Seattle-based game publisher Meteor Entertainment is ready for Wednesday’s global launch of much-anticipated Hawken and they will use micro-transaction firm Live Gamer for its back-end virtual economy payment platform.
Live Gamer helps online game companies pull in revenue from their content and provides a targeted ad platform. The New York-based company will power Hawken’s virtual economy of goods, where gamers can purchase virtual items with a 27 payment options in 49 currencies.
Hawken is an online multiplayer shooter game similar to Halo that’s free to play, with game players forking over cash for add-ons such as one-time explosives and character customizations.
As CEO of Meteor Entertainment, Mark Long has big things in store for the Seattle game publisher, including a worldwide release slated for tomorrow — 12/12/12.
“You see 10 seconds of video on YouTube, and you’ll get why Hawken is going to be a hit,” Long told us in October. “You just look at it, and say: ‘I’ve never seen anything like this.’ It is visually disruptive.”
Since Meteor is bypassing the traditional game publishing model, tomorrow’s worldwide launch will be released in 20 languages.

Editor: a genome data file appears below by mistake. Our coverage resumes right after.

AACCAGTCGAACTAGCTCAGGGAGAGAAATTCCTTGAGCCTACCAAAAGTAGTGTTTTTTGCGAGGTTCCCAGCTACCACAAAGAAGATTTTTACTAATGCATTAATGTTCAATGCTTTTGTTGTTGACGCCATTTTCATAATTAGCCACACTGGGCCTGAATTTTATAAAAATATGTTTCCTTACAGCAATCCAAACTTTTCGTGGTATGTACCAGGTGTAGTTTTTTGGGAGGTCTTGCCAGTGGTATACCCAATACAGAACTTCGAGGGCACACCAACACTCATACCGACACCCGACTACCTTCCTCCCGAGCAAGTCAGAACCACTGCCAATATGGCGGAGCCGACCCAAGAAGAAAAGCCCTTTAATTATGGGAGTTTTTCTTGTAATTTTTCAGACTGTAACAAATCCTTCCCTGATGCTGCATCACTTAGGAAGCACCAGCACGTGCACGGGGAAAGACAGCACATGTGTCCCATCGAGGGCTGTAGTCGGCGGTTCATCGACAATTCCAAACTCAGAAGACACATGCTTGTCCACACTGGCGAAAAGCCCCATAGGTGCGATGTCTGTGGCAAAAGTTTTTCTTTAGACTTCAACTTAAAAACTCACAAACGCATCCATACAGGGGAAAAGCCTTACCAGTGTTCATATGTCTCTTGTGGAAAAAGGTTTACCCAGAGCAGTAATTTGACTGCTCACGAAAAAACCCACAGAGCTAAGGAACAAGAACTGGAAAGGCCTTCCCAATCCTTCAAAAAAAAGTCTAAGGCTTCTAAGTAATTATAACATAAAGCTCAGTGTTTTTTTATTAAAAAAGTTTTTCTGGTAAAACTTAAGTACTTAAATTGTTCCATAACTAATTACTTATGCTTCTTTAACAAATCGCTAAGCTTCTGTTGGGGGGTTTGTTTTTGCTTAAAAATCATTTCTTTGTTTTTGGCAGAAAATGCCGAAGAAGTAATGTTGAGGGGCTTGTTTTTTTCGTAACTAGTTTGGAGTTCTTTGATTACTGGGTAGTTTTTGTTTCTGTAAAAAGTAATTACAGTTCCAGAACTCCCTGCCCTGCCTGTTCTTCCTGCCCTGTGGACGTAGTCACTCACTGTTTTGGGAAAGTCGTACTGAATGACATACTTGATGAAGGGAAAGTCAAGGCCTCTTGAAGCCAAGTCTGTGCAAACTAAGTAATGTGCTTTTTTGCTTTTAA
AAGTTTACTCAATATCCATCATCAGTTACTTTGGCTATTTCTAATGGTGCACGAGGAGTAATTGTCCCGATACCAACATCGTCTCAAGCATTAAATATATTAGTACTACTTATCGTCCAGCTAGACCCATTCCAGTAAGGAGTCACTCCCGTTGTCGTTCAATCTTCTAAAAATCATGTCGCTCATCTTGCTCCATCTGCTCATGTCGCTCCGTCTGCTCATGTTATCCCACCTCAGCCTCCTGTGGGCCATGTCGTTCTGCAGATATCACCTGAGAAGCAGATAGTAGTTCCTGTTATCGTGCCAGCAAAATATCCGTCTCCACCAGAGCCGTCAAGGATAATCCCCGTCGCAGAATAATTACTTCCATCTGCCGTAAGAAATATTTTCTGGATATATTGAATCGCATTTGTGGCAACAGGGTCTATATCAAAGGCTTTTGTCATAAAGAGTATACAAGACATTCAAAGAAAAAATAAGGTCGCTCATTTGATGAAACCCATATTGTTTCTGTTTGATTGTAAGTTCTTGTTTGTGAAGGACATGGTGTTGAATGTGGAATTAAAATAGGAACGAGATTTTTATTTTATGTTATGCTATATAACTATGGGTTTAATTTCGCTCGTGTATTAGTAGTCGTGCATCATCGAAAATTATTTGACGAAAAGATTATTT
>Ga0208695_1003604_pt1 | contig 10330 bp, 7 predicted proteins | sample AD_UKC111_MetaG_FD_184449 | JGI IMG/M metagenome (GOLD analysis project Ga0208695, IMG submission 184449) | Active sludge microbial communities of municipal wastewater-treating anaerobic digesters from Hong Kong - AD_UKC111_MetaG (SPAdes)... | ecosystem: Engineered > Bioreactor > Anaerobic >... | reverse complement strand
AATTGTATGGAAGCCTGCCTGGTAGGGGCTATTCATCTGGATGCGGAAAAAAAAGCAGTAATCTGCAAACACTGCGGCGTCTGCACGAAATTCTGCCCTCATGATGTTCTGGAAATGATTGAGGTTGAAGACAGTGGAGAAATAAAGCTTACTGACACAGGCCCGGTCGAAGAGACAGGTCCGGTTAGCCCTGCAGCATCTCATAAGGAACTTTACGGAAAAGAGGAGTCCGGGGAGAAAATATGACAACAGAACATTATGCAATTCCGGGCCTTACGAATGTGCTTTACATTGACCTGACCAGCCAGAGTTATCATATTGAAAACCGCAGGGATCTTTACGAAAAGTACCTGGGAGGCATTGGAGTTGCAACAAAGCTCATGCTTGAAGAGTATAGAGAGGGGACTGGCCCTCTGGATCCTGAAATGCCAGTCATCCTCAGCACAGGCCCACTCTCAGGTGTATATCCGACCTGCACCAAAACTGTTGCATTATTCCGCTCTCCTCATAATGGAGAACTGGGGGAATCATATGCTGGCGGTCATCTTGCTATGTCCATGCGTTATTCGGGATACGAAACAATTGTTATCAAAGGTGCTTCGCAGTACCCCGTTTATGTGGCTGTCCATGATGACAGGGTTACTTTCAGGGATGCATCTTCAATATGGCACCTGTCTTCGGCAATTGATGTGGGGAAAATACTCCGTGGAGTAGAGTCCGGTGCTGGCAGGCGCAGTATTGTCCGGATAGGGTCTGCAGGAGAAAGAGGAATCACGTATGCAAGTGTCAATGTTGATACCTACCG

“It is a really rare opportunity to reach completely upstream to the consumer — to go direct to consumer,” said Long, adding that they plan to release the title in China in the second quarter of next year.
To make sure the Hawken launch takes off as planned, Long and his 75-person team pulled in $18 million in funding from the likes of Rustic Canyon Partners, Benchmark Capital and FirstMark Capital. The latter two investors are noteworthy because they were backers of League of Legends publisher Riot, which sold to China’s Tencent for more than $400 million last year.
Long, who previously founded Seattle-based Zombie Studios, thinks Hawken has what it takes to fill the shoes of League of Legends, perhaps even overtaking the online gaming franchise. He anticipates more than $100 million in revenue, and between five and 10 million game players next year.
“That’s the plan,” says Long when asked whether he thinks Hakwen can be bigger than League of Legends. He called the free-to-play business model “extremely disruptive,” and one that is now “just crashing onto our shores.”
“I think it is going to completely change everything” in the game industry,” said Long. “The rise of the model on smartphones and tablets shows that the market is getting even bigger.”
Meteor has another game title under development, with a third expected to go into production some time next year. The 75-person team is split between Seattle and Pasadena, where president and lead developer Khang Le is based.
Reach staff reporter Taylor Soper at firstname.lastname@example.org or on Twitter @Taylor_Soper